Long before Enter Shikari were quite as we know them today, the four-piece electronicore outfit from St. Albans were publicly finding their feet. Early tracks ‘Mothership’ and ‘Sorry, You’re Not a Winner’ had Samara-Morgan’d themselves off of MySpace and into the UK charts. People took notice… hell, Kerrang! was giving them coverage before they even had an album out.
Shortly after, debut record Take to the Skies did arrive, and fans got a bunch more songs exactly like the band had already released: silly, quirky, a lot of fun. To the surprise of many, these had a little dusting of social commentary on top. Nothing too upfront mind; how could anything be, on an album with that much vying for your attention? It was there though, and – spoilers – it was not going away.
Shikari knew they were loud, explosive, genre-bending; knew that this alone does not an identity make. They’d done so much work creating one of the most unique, and thus easily-recognisable sounds of the century so far. They just didn’t particularly know what to do with it.
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2009’s Common Dreads didn’t dip toes, it jumped all the way in, serving as an exit point for those unprepared for a journey into the socio-political. There’s often the feeling brevity is eluding them, but as a point of establishment this works. This is Enter Shikari going forward. Then came third-outing A Flash Flood of Colour, and a chance to refine the vision for a new decade. I dunno though, can’t think of anything that happened in the late 00’s/early 10’s that maybe they’d wanna talk about…
Opening two-parter ‘System…’/’…Meltdown’ lays groundwork for what every inch of this experience will be. Frontman Rou Reynolds gets progressively angrier decrying the institutional failings that led to the 2008 economic crash. That beginning is out ahead of a much longer rant, as if he started talking, set himself off and then and-another-thing’d himself here. Shikari pull out every trick in the book for this: crunchy guitars, ethereal synths and Earth-wobbling bass drops inside five and a half minutes. There’s tension and release, tight writing… this serves as a both a perfect pacemaker and the album’s abstract.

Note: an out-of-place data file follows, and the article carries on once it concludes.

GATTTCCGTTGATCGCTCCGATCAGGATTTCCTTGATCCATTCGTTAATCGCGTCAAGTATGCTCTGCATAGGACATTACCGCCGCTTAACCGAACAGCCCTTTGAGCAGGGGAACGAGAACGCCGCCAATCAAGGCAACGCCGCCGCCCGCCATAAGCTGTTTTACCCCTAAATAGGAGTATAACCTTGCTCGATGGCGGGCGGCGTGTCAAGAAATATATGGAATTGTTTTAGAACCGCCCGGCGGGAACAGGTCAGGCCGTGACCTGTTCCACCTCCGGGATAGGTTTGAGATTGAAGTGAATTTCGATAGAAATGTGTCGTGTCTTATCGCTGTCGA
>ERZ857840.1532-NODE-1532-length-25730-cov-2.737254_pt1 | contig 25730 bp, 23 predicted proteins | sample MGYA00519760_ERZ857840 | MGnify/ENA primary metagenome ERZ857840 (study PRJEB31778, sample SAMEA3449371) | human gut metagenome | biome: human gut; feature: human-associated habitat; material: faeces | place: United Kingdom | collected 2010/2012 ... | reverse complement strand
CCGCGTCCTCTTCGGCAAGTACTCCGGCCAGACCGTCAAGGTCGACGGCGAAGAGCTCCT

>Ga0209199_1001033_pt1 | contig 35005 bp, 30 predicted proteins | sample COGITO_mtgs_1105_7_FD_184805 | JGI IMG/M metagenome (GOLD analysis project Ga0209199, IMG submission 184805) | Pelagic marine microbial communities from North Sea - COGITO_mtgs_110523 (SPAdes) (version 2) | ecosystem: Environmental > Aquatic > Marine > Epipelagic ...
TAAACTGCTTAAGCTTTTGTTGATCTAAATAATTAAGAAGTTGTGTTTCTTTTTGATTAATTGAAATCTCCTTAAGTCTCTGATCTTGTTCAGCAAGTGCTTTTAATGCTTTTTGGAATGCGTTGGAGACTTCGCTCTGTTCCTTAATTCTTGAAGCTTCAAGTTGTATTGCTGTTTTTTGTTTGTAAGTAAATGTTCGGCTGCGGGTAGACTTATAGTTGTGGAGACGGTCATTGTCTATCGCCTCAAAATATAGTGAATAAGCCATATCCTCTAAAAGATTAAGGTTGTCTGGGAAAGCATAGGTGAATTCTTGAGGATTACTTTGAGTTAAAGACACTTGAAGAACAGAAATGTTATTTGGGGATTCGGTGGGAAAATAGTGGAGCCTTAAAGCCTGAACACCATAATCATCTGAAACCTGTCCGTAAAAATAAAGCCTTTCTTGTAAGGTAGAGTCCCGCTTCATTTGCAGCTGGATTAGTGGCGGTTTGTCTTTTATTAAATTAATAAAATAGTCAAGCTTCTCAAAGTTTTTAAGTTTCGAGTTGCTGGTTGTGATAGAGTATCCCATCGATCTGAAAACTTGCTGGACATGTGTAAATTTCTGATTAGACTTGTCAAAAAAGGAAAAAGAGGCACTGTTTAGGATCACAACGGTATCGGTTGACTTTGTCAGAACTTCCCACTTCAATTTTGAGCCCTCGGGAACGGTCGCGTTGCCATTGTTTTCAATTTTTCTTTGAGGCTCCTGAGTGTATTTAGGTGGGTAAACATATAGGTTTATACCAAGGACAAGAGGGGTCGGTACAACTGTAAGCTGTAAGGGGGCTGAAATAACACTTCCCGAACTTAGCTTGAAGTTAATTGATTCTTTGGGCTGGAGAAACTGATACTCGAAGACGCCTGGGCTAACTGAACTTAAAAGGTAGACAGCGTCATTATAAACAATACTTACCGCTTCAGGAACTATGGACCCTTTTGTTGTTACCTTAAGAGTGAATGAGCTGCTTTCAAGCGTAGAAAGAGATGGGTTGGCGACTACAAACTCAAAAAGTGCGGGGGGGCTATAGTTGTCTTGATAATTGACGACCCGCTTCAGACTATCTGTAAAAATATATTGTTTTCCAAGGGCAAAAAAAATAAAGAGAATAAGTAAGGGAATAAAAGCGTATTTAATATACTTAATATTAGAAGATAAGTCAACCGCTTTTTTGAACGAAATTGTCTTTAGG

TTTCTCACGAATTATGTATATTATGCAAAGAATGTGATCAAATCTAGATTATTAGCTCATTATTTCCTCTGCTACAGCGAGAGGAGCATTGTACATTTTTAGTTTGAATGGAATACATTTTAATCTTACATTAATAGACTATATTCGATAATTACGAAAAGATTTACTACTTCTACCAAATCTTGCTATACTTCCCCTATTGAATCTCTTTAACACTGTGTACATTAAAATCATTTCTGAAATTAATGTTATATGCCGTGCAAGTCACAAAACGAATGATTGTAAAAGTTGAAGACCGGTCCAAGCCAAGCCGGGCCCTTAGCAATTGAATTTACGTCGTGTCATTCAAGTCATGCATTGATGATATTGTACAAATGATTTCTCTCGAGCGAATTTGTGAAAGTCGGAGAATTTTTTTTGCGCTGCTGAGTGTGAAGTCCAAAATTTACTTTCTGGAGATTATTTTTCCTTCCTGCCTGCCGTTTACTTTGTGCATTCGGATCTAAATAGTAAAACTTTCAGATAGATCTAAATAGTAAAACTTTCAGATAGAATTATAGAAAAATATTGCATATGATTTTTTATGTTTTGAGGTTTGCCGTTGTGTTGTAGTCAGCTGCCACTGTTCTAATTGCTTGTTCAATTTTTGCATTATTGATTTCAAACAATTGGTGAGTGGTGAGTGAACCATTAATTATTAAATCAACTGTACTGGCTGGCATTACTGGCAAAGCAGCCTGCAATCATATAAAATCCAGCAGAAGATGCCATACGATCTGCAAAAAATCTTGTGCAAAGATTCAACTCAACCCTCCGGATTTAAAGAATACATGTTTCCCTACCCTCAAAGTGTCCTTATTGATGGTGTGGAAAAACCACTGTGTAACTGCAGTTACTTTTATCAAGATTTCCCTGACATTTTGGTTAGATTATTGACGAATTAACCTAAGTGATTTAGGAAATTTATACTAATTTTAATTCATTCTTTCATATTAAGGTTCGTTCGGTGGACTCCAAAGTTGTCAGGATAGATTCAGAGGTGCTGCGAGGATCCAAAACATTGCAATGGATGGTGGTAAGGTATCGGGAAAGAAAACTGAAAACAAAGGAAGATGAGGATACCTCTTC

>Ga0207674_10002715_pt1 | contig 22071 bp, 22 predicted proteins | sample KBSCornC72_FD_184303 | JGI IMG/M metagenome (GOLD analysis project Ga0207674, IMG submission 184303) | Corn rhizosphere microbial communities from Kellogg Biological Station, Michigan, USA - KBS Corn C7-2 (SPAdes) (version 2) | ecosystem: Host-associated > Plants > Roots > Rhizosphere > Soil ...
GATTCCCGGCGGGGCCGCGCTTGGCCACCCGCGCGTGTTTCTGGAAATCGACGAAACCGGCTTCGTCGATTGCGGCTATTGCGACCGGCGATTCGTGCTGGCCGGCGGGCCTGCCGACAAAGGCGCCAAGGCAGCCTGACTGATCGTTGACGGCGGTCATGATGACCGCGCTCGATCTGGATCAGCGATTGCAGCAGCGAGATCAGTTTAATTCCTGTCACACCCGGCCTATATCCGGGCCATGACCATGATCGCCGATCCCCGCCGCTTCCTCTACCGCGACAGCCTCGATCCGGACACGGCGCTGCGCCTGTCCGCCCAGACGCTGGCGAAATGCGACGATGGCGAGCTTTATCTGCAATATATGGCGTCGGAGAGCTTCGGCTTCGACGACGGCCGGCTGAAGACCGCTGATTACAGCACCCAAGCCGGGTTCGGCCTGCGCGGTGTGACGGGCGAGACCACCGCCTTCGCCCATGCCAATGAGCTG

‘Sssnakepit’ reclaims the personality that defined their early work, just uses it to different ends. This is a laugh-so-you-don’t-cry anthem. You’re invited to “come and join the party/leave anxieties behind”. Considering the content so far, you can guarantee I’m taking some time to enjoy this.
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‘Search Party’ has aged phenomenally in a way you’d really have liked it not to. The crew is “six thousand million strong” and falling for the same old nonsense (switch the six for an eight for a futureproof singalong… it won’t be long) instead of putting their heads together to drum up alternatives. I think of the artwork for this record (the upside down triangle, the inversion of power) and to that idea specifically, this may be the manifesto. There’s a part towards the end where this pulsing electronic warble syncs up with Rory C’s guitar, and the two meshed together sound like some kind of alien scanner. I love it.
‘Arguing With Thermometers’ has an incredibly sunny verse groove and yes, I hate myself for stooping to that line. Naturally, the topic here is the environment: the excessive consumption of fossil fuels and a general lackadaisical attitude to climate change that’s getting us nowhere. Chalk another one up for the side of the board that reads ‘is still painful’. This is a chaotic track, even by Shikari standards. Rou uses his entire lung capacity, swarmed in a tornado of siren sounds, loathing the stupidity of those waiting to see what happens on the other side of certain disaster.